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VIEWPOINT: Plant Closings and Mass Layoffs Under the WARN Act

By Kali R. Schreiner

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In a recent decision, the Second Circuit Court of Appeals overturned a district court’s ruling that an employer was not subject to the Worker Adjustment and Retraining Notification Act and New York Labor Law § 860 (the WARN Acts) when it closed a buffet restaurant and laid off more than 100 employees. 

In Roberts v. Genting New York, LLC, No. 21-833, the Second Circuit held that a reasonable factfinder could conclude that for purposes of the WARN Acts, the buffet was an operating unit and, therefore, defendants were subject to the written notice requirements as prescribed by law.

Background

The defendants in Roberts owned Resorts World Casino located in Queens, New York. The casino was home to more than 30 food and beverage options including the Aqueduct Buffet, an all-you-can-eat restaurant located on the property. On Jan. 6, 2014, the defendants closed the Aqueduct Buffet, and without notice, laid off 177 employees. In certain circumstances, the federal WARN Act requires that employers with 100 or more full-time employees must provide written notice at least 60 calendar days in advance of covered plant closings and mass layoffs. A plant closing for purposes of the law is defined as “the permanent or temporary shutdown of a single site of employment, or one or more facilities or operating units within a single site of employment.” The New York WARN Act is comparable to the federal WARN Act with a few insignificant differences.

In response to the layoffs, the plaintiffs filed a putative class action alleging that the defendants violated the WARN Acts by failing to provide notice in advance of the layoffs. The parties then filed cross-motions for summary judgment on the issue of notice. In March 2021, the district court granted the defendant’s motion, agreeing that the buffet was not an “operating unit” as defined by the WARN Acts.

On appeal, the plaintiffs maintained that the buffet was both organizationally and operationally distinct to constitute an operating unit such that WARN Act notice was required.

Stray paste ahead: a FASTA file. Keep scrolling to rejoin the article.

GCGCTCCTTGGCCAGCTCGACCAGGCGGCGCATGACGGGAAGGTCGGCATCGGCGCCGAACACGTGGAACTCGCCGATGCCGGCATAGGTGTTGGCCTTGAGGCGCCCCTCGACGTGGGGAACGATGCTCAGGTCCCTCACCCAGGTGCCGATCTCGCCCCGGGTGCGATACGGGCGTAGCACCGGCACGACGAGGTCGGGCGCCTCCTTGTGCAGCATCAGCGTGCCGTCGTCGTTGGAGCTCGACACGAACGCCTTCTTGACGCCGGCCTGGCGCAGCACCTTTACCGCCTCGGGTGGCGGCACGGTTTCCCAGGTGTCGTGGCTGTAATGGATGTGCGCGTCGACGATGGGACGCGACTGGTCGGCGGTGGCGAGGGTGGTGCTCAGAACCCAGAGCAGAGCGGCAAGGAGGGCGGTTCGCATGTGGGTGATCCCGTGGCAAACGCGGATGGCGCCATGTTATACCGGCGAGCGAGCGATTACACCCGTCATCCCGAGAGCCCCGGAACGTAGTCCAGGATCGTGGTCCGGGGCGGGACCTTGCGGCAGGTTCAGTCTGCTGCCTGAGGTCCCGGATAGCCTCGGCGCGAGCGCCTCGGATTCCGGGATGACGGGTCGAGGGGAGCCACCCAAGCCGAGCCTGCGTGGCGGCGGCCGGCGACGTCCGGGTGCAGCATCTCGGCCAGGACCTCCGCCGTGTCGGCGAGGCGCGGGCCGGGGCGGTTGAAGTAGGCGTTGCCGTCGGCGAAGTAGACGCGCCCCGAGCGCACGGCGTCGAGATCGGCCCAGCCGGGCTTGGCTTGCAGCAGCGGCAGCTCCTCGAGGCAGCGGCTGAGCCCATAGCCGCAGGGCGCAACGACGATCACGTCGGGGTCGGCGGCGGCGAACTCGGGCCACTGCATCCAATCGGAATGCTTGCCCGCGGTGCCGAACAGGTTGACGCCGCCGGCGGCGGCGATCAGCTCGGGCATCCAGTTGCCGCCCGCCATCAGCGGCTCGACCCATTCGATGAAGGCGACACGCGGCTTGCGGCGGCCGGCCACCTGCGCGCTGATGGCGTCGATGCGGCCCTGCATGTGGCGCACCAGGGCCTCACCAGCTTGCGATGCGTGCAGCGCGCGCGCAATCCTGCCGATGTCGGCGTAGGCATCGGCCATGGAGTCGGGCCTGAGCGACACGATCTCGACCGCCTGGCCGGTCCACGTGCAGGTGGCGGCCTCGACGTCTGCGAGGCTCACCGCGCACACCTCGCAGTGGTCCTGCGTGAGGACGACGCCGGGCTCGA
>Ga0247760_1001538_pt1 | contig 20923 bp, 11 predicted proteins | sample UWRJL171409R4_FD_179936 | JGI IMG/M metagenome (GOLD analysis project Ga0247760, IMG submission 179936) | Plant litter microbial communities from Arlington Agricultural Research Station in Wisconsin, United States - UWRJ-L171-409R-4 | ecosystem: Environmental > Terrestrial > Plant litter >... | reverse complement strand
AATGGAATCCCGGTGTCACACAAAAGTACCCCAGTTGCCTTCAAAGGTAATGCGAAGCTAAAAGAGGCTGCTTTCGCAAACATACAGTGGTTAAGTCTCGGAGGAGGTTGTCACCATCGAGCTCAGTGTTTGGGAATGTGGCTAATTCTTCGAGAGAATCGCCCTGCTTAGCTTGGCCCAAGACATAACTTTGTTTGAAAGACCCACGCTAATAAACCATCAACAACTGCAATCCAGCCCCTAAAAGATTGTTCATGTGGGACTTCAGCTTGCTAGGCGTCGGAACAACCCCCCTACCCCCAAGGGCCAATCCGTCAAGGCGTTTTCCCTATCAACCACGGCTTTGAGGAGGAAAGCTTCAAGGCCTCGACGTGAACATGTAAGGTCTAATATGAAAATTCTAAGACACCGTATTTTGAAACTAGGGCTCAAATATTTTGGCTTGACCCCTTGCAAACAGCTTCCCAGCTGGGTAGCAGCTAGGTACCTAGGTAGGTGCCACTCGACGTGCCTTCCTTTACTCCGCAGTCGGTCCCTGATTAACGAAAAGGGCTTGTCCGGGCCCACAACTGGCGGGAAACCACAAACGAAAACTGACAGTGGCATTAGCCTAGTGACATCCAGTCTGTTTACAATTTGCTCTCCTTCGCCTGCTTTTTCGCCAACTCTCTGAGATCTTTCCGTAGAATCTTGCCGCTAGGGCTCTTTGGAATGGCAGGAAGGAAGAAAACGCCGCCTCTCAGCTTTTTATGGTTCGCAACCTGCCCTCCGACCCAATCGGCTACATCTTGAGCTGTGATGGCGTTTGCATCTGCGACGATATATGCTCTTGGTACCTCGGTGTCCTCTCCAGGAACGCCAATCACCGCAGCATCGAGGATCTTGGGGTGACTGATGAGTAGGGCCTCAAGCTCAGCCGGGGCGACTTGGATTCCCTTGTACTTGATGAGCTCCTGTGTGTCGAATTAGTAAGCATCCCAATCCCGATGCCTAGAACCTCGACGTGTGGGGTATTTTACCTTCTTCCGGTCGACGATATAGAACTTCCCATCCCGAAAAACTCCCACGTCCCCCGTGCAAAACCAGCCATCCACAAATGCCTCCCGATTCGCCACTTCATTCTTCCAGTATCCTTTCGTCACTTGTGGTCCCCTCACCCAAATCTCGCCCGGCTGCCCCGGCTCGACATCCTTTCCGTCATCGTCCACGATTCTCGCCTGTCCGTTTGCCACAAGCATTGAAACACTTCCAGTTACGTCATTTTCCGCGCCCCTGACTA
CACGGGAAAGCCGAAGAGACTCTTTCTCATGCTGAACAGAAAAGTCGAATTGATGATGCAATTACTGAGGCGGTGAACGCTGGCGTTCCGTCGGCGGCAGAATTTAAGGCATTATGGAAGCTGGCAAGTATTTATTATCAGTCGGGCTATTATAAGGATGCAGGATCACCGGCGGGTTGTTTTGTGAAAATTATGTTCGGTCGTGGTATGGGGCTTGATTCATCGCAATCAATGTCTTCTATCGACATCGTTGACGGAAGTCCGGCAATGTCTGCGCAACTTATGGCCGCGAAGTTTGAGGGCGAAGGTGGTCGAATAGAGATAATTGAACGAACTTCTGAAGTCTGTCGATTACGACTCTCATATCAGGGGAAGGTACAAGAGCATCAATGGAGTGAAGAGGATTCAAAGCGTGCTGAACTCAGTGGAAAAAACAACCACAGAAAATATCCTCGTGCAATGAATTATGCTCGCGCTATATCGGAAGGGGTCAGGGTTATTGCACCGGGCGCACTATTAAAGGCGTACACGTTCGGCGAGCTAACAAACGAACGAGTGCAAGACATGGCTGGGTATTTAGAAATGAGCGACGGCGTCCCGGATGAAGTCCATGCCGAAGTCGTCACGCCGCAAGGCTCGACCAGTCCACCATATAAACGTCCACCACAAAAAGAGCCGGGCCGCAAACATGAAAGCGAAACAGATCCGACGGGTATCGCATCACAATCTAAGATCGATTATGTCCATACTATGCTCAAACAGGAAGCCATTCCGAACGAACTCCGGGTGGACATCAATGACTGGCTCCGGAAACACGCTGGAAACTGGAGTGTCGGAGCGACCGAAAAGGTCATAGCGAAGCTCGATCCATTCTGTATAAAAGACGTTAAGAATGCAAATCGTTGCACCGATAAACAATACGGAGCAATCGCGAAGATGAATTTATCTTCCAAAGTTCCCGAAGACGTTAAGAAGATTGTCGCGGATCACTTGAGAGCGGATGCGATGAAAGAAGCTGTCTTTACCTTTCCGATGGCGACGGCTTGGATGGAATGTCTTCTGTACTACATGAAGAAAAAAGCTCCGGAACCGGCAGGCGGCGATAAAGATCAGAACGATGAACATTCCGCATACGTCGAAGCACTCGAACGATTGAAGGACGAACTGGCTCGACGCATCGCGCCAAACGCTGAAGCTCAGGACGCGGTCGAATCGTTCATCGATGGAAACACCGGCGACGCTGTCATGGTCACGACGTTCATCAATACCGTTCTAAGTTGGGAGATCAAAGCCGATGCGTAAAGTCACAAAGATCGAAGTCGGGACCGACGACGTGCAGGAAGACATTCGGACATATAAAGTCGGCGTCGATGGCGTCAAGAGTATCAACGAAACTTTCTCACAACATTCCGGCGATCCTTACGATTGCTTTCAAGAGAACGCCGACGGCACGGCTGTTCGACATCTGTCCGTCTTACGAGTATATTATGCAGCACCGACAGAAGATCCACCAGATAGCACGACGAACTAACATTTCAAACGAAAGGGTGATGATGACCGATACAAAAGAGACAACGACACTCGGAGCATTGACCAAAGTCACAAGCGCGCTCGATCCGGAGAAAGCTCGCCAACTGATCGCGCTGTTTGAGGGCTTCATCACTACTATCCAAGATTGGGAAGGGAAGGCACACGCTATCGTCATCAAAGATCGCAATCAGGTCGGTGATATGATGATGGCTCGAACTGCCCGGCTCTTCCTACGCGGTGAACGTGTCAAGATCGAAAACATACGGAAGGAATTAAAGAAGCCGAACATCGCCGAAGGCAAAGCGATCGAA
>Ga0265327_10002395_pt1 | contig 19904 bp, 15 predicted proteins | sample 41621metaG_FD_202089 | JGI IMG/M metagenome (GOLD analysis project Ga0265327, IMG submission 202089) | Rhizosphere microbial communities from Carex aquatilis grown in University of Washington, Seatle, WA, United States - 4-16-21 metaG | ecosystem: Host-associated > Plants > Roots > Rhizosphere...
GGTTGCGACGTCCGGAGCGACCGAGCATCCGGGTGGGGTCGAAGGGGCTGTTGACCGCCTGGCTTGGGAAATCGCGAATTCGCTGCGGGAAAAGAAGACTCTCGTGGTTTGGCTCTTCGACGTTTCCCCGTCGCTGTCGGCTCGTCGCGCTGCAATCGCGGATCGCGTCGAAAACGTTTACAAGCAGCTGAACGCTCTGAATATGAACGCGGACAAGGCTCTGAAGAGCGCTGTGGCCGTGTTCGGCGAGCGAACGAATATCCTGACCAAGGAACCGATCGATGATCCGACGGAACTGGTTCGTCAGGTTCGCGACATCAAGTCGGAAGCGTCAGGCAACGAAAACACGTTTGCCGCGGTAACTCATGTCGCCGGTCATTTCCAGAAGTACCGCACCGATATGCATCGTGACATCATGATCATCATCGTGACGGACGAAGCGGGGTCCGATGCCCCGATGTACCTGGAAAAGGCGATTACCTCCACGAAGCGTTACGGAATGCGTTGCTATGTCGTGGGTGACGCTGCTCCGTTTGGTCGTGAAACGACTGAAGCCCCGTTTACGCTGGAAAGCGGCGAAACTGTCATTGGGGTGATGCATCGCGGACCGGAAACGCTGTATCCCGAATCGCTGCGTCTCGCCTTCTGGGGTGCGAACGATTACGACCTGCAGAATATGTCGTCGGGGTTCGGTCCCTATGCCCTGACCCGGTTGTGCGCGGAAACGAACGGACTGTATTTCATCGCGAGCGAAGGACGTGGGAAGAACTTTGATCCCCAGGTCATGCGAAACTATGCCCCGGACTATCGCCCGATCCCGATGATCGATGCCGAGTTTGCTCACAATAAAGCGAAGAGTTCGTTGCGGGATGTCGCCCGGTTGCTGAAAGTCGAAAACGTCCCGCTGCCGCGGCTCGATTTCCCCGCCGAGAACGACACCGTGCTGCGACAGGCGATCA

Second Circuit’s decision

In a 2-1 ruling, the Second Circuit agreed in part with the plaintiffs’ appeal, stating that “a reasonable fact-finder could determine that the Buffet was an operating unit” and, therefore, neither party was entitled to summary judgment. Under the WARN Acts, an operating unit is defined as “an organizationally or operationally distinct product, operation, or specific work function within or across facilities at the single site.” Importantly, the Second Circuit cautioned that the term operating unit requires a fact-intensive inquiry which defies a one-size-fits-all, bright line rule.

In holding that the buffet may qualify as an operating unit, the court reasoned that limiting the term to “encompass only entities that could exist independently” severely undermined the statute’s purpose. Furthermore, the buffet’s use of centralized services, which was a focus of the district court’s analysis, was not dispositive on the issue of whether the restaurant was operationally and organizationally distinct. Rather, the Second Circuit considered the totality of the circumstances, including facts such as the buffet’s physical location in the casino, its unique all-you-can-eat model, whether foods were served exclusively at the buffet, where food preparation took place, as well as staffing agreements, management structure, and the hiring process. Interestingly, even the collective-bargaining agreement, which failed to identify the buffet as a separate department, division, or unit, was insufficient evidence in this court’s view to support the defendants’ argument that the buffet was not an operating unit. Thus, the Second Circuit has set a relatively low bar for a party contesting the applicability of the WARN Acts to satisfy the reasonable factfinder standard and defeat a motion for summary judgment.

Circuit Judge Richard Sullivan dissented and agreed with the district court that the Aqueduct Buffet was not an operating unit because the meaning of the word distinct required that the buffet was “discernably separate from the operation of the rest of Resorts World.” Thus, Judge Sullivan opined that the buffet was not discernably separate, nor operationally distinct given its centralized activities, hiring schemes, organizational structure, and collective-bargaining agreement.

While the Second Circuit’s decision may have created more questions than it answered, the key takeaway for employers is to use caution in the setting of plant closings and mass layoffs, especially when the number of employees affected falls within the scope of the law.                


Kali R. Schreiner is an associate attorney in the Syracuse office of Bond, Schoeneck & King PLLC. She assists clients in a wide range of labor and employment matters, including counseling clients on employment related matters, defending employers in various phases of litigation and conducting policy and handbook reviews. Contact Schreiner at kschreiner@bsk.com.